Where his predecessors had glowered , Menshikov smiled . Where they had affected the bleak social style of embalmers' assistants , Menshikov went abroad gorgeous in white tie and tails . Overnight he became the most available man in Washington . Speeches by the Soviet ambassador became the vogue as he obliged rural Maryland Rotarians and National Press Club alike . In Senator Joseph McCarthy's phrase , it was the most unheard-of thing ever heard of . A newspaperman who met him at a reception swore that he asked Menshikov : `` What should we call you '' ? ? And that Menshikov replied : `` Just call me Mike '' .

`` Smilin' Mike '' was the sobriquet Washington gave him . His English was usable and he used it fearlessly . Toasting in champagne one night at the embassy , he hoisted his glass to a senator's wife and gaily cried : `` Up your bottom '' ! ! For a few giddy months that coincided with one of Moscow's smiling moods , he was the sensation of Washington . At the State Department , hard-bitten Russian experts complained that the Capitol was out of its wits . Newspaper punditry was inspired to remind everyone that Judas , too , had been able to smile .

The Menshikov interlude ended as larks with the Russians usually end . Finding peaceful coexistence temporarily unsuitable because of domestic politics , Moscow resumed scowling and `` Smilin' Mike '' dropped quietly out of the press except for an occasional story reporting that he had been stoned somewhere in the Middle West .

The most inscrutable embassies are the Arabs' , and the most inscrutable of the Arabs are the Saudi Arabians . When King Saud visited Washington , the overwhelming question consuming the press was the size of his family . Rumor had it that his children numbered in the hundreds . The State Department was little help on this , or on much else about Saudi Arabia . A reporter who consulted a Middle East Information officer for routine vital statistics got nowhere until the State Department man produced from his bottom desk drawer a brochure published by the Arabian-American Oil Company . `` This is where I get my information from '' , he confided . `` But bring it right back . It's the only copy I've got '' .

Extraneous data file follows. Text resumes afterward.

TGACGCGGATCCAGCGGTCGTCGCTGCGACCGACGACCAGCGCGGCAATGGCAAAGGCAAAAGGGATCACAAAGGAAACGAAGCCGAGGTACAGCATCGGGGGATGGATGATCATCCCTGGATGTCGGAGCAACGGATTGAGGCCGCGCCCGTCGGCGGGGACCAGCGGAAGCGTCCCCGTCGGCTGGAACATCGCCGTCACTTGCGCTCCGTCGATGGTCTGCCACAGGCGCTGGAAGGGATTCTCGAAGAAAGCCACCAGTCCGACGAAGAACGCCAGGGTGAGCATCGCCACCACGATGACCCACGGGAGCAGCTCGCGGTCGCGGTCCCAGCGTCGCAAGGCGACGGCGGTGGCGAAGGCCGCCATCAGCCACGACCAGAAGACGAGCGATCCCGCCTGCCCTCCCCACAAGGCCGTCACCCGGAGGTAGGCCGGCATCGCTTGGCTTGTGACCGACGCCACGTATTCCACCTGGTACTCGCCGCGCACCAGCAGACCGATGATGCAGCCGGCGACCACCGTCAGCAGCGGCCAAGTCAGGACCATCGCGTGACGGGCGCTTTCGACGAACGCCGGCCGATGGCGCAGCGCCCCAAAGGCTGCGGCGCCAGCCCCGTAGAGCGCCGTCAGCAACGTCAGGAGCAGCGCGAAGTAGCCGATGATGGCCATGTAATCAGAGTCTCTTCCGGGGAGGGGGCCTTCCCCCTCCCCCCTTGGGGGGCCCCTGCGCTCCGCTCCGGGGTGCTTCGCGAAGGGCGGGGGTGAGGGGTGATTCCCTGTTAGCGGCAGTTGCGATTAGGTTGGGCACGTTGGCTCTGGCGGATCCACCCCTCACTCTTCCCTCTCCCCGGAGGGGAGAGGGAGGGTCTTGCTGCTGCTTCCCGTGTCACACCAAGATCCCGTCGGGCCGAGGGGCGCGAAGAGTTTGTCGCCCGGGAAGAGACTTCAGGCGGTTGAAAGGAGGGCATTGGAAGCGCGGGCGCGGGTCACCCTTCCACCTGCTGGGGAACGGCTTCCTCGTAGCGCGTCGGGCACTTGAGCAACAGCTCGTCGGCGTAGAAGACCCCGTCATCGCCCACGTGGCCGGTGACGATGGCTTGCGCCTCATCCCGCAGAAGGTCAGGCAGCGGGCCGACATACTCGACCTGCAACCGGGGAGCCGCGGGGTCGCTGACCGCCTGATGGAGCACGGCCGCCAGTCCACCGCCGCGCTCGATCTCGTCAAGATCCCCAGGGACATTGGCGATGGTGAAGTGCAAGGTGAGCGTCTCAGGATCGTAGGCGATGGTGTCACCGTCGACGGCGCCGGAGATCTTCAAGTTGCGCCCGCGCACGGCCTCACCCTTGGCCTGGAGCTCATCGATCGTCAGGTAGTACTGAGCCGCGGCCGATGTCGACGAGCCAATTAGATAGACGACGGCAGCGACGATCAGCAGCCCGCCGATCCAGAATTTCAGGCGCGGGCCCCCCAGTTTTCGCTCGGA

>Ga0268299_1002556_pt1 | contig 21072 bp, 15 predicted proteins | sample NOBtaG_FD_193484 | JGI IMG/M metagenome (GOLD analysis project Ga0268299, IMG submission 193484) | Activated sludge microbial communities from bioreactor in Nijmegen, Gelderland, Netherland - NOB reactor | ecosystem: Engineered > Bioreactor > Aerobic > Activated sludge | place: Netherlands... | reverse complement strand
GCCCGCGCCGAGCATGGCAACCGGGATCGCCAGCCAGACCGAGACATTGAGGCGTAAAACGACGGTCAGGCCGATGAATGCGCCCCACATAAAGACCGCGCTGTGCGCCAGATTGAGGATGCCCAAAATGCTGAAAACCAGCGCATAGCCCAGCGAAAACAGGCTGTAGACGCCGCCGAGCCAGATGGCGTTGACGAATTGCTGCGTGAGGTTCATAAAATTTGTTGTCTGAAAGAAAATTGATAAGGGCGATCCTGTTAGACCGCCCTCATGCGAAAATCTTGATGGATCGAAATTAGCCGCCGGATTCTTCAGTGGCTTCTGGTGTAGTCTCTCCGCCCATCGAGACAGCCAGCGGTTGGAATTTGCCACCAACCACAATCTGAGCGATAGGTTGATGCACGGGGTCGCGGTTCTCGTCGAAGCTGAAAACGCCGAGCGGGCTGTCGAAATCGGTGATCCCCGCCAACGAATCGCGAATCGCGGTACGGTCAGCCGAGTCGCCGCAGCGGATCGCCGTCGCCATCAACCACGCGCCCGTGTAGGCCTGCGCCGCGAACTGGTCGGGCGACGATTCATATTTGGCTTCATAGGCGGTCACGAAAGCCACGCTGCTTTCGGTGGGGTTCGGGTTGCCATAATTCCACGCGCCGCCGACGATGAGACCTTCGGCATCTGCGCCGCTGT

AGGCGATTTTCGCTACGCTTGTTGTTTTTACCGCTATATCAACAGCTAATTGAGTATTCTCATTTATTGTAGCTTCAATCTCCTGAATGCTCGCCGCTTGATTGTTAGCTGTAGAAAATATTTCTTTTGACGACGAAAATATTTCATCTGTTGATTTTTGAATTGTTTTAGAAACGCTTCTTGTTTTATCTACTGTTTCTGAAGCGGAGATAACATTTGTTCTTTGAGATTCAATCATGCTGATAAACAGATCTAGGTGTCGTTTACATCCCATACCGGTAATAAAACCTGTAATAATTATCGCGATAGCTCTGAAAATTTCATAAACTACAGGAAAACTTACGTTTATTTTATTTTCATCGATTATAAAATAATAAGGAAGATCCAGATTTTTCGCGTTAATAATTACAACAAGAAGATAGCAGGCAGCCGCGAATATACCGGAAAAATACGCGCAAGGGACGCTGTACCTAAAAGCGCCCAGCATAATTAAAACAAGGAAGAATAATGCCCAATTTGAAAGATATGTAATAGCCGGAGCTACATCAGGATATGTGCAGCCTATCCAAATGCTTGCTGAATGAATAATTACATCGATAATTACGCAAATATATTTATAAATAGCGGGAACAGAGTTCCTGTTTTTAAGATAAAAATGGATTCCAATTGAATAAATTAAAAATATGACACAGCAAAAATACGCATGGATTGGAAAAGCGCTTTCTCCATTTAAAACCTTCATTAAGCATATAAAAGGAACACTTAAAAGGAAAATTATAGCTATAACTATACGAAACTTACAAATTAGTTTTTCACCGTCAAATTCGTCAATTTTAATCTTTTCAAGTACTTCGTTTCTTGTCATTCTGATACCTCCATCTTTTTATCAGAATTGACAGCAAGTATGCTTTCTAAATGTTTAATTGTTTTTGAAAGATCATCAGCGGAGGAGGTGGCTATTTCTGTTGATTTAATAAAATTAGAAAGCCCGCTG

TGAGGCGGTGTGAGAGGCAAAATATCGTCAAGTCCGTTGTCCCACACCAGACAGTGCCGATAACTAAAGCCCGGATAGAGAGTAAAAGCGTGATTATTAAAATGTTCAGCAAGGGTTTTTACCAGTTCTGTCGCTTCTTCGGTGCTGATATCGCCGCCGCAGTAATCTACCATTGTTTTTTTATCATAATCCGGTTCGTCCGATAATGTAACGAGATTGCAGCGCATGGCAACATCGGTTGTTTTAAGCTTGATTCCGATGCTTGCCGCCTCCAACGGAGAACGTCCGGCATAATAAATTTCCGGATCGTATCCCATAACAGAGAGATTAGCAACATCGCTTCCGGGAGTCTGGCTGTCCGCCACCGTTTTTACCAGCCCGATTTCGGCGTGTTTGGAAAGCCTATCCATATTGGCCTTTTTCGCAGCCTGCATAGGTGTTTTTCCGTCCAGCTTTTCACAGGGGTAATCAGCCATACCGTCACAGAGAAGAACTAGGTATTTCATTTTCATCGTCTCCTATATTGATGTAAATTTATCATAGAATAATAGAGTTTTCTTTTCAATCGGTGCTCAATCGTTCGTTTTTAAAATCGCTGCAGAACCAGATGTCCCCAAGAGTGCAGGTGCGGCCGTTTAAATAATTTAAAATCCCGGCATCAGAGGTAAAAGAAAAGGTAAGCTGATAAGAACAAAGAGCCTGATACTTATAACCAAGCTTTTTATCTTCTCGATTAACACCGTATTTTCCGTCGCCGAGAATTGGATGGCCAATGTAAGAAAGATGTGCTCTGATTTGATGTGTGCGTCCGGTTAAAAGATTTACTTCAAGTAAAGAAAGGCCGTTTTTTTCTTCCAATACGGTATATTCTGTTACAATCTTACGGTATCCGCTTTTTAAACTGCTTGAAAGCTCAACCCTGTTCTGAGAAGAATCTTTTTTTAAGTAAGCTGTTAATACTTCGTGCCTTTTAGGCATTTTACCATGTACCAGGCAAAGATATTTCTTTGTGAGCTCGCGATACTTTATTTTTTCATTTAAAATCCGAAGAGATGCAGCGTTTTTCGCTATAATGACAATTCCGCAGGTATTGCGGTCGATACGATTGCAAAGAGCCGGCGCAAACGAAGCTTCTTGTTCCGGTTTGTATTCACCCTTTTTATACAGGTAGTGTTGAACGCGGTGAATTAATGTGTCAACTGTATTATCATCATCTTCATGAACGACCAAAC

The size of Saud's family was still being debated when the King appeared for his first meeting with Eisenhower . When it ended , a dusky sheik in desert robes flowed into Hagerty's office to report on the interview . The massed reporters brushed aside the customary bromides about Saudi-American friendship to bore in on the central question . How many children did the King have ? ?

`` Twenty-one '' , replied the sheik .

And how many of these were sons ? ?

`` Twenty-five '' , the sheik replied .

`` Do you mean to tell us '' , a reporter asked , `` that the King has twenty-one children , twenty-five of whom are sons '' ? ?

The sheik smiled and murmured : `` That is precisely correct '' .

The Egyptians are noted for elusiveness of language . When Dag Hammarskjold was negotiating the Middle East peace after Israel's 1956 invasion of Egypt , he soon found himself speaking the mysterious phrases of Cairo , a language as anarchic as Casey Stengel's . The reports of President Nasser's pledges which Hammarskjold was relaying from Cairo to Washington became increasingly incomprehensible to other diplomats , including the Israeli Foreign Minister , Mrs. Golda Meir . Finally he reported that Nasser was ready to make a concrete commitment in return for Israeli concessions .